Gov. Gavin Newsom last week awarded $694 million in funding toward 2,500 new homeless housing projects statewide for Project Homekey, a program that connects homeless and low-income people to affordable housing. The governor announced the new projects in a news conference Aug. 24 with Los Angeles Mayor Eric Garcetti and U.S. Rep. Karen Bass, who is running in November to succeed him.
Newsom said the program has previously funded 12,500 new homes in just two years and is “changing lives across the state.”
“Homekey’s groundbreaking success is a model for the nation, showing that we can make real progress on ending homelessness in months, not years,” he said. “In partnership with cities and counties like Los Angeles, we’ll continue to safely house Californians in need faster and more cost-effectively than ever.”
California leads the nation with more than 161,000 people on the streets.
The Los Angeles region has received $948 million for 62 Homekey projects since 2020 that the governor says will create about 4,000 additional housing units.
The City of LA was the largest recipient of Newsom’s awards last week with 10 projects funded, amounting to $277.3 million for 960 units. Earlier this year, the city was reportedly spending $837,000 on a single homeless housing unit.
Newsom also upped the state’s homelessness budget from $12 billion last year to $14 billion this year.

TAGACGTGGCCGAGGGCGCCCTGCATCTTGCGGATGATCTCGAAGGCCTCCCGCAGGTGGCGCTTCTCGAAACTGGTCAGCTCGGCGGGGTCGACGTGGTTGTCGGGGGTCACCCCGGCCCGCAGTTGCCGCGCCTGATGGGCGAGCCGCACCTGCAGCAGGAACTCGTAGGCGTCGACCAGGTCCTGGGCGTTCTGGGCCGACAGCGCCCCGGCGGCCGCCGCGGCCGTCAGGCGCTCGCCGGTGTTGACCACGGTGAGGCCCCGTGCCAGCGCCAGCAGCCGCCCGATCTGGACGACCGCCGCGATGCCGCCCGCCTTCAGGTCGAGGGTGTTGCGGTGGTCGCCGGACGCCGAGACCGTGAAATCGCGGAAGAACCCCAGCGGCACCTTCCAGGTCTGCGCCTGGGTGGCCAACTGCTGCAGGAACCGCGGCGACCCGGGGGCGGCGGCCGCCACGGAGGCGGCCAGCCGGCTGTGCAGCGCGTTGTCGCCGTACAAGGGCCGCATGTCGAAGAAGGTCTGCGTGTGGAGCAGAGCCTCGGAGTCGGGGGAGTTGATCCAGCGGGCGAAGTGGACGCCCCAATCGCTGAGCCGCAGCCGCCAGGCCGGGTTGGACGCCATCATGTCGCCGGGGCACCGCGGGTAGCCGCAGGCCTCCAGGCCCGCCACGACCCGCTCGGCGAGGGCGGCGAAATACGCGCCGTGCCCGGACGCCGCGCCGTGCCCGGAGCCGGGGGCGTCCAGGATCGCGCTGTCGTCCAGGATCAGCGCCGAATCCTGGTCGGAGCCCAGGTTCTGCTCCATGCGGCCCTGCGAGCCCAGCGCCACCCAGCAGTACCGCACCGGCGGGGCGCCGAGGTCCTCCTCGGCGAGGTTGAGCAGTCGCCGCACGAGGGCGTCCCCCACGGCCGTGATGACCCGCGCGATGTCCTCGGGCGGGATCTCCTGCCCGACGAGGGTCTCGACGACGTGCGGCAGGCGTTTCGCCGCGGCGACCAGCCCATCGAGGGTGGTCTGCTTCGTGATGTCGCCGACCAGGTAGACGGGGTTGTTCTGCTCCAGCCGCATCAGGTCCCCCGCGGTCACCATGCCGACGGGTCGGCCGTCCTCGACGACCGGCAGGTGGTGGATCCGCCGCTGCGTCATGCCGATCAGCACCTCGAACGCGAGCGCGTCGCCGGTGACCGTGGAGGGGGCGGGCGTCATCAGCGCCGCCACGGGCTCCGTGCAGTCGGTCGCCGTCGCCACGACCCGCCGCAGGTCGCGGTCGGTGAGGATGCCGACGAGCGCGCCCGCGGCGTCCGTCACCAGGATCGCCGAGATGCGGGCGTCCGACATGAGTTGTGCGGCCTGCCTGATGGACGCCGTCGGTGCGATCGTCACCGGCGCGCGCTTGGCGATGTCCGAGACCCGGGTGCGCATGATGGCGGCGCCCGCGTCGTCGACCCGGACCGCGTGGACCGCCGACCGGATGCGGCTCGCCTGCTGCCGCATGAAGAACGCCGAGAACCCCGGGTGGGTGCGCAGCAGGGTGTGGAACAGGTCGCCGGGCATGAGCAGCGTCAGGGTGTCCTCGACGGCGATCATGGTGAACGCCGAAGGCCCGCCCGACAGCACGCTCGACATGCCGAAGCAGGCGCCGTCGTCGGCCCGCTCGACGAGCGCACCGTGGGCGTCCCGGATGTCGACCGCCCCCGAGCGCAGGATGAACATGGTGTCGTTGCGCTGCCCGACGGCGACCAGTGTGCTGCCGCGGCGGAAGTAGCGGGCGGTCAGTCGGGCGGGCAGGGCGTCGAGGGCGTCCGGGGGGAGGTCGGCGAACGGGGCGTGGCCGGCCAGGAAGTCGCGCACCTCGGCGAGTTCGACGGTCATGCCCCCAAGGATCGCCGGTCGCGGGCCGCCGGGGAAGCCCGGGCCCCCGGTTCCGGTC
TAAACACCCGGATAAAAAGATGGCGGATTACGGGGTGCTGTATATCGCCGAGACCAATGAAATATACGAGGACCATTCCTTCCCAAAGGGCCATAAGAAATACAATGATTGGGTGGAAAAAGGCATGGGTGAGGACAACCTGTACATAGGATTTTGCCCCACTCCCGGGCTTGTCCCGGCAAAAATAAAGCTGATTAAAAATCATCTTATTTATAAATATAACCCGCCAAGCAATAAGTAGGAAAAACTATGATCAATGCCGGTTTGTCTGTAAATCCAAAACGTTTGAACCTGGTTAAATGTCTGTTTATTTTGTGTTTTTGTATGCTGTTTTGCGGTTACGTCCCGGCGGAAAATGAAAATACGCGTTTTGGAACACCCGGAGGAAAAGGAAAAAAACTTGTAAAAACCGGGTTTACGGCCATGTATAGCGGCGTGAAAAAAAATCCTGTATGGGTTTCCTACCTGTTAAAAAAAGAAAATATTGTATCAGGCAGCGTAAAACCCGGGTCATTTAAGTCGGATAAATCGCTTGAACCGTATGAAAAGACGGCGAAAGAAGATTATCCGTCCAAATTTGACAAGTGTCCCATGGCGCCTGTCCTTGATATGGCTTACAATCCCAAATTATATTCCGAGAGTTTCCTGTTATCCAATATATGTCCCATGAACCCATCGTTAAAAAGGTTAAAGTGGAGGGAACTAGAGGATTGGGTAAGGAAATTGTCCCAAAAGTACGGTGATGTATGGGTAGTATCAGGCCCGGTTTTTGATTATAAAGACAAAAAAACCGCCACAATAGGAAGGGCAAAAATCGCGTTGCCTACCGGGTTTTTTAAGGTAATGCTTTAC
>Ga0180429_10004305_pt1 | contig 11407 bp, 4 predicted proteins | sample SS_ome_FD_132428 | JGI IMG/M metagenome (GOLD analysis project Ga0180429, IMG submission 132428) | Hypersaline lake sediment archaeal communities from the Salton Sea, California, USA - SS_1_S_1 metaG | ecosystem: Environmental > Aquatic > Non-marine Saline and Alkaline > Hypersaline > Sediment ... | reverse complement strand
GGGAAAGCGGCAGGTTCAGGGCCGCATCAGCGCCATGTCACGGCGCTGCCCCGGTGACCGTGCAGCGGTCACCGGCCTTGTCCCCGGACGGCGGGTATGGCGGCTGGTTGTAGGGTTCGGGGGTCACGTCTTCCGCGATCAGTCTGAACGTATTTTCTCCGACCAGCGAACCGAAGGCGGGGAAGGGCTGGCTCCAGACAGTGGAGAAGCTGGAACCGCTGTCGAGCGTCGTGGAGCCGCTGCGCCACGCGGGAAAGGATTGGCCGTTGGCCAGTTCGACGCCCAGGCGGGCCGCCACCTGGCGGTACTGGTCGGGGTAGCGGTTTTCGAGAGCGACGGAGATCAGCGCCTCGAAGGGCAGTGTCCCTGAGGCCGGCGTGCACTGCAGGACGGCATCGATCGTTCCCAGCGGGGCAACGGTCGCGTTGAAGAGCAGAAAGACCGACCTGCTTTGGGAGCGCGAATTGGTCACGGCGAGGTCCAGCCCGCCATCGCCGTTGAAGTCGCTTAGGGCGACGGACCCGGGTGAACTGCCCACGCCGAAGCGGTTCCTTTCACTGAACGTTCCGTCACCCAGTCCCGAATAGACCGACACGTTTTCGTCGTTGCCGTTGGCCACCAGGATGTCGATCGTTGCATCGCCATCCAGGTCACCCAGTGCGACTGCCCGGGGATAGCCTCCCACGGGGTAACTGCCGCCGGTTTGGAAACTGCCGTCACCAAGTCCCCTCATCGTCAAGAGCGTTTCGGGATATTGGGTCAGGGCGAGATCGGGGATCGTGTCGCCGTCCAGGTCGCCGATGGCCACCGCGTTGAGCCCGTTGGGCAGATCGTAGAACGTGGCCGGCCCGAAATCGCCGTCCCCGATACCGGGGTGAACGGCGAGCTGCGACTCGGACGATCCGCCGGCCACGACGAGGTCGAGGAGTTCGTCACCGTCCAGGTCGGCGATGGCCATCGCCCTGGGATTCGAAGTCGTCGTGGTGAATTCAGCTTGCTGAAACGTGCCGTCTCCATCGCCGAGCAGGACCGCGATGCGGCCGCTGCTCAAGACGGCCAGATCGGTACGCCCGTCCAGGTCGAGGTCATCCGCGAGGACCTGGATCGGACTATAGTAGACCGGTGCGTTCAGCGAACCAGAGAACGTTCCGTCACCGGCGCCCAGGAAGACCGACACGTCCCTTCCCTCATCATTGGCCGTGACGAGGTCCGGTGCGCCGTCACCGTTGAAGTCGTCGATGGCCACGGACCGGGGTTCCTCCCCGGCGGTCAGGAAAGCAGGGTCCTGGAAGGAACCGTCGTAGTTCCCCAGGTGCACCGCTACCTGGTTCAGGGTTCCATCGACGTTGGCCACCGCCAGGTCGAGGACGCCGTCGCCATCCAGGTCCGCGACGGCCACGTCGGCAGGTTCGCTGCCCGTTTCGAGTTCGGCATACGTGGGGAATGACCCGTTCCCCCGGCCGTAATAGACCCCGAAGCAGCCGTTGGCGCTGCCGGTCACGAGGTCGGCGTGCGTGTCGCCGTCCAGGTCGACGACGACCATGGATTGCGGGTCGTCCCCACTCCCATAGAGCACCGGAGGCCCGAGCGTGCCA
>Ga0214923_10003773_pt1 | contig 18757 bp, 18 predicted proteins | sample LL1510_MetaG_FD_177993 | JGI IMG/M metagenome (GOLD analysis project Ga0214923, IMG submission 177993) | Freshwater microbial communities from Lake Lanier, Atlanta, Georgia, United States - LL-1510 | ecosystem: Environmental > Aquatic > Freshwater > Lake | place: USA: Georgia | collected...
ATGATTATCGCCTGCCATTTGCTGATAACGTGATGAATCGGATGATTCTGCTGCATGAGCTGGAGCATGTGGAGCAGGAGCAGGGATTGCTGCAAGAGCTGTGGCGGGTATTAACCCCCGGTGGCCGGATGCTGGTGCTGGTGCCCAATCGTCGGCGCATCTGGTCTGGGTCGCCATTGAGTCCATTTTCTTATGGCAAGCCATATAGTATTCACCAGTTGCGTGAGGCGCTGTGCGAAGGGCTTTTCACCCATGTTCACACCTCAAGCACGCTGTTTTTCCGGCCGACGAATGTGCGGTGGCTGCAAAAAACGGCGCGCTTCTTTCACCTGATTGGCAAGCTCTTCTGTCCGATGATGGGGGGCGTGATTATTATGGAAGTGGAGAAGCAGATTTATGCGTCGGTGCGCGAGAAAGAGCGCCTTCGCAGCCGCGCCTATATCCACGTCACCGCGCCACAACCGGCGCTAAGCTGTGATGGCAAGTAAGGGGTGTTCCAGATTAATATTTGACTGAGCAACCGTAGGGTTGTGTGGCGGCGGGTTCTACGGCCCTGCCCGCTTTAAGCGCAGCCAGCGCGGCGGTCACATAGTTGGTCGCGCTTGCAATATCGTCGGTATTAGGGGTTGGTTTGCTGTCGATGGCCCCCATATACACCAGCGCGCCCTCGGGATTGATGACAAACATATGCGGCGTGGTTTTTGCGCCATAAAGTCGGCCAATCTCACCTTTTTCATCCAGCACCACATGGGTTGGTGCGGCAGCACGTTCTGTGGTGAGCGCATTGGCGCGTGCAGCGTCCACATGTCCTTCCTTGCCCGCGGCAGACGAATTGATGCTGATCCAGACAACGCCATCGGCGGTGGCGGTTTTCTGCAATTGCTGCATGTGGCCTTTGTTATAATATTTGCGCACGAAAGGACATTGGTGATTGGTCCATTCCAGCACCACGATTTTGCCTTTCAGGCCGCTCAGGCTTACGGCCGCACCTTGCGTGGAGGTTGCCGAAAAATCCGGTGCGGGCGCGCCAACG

California’s Republicans largely criticized the governor’s plan to pour billions more into homeless spending.
Democratic lawmakers have rejected some Republicans’ legislative proposals to counter homelessness this year, which included several bills requiring state audits and accountability on homeless spending.
“Newsom and his enablers on the Audit Committee have again killed my plan to audit homelessness spending,” Assemblyman Kevin Kiley wrote on Twitter Aug. 27. “This comes as he’s increasing spending to $14 billion.”
And Assembly Republican Leader James Gallagher said Project Homekey is “akin to putting a bandaid on a severed limb.”
“Simply providing shelter to someone struggling with a severe mental health illness or drug addiction is nothing to celebrate,” he said in a statement. “California’s approach to reducing homelessness needs to be holistic with more emphasis on accountability and treatment for mental health illnesses and drug addiction.”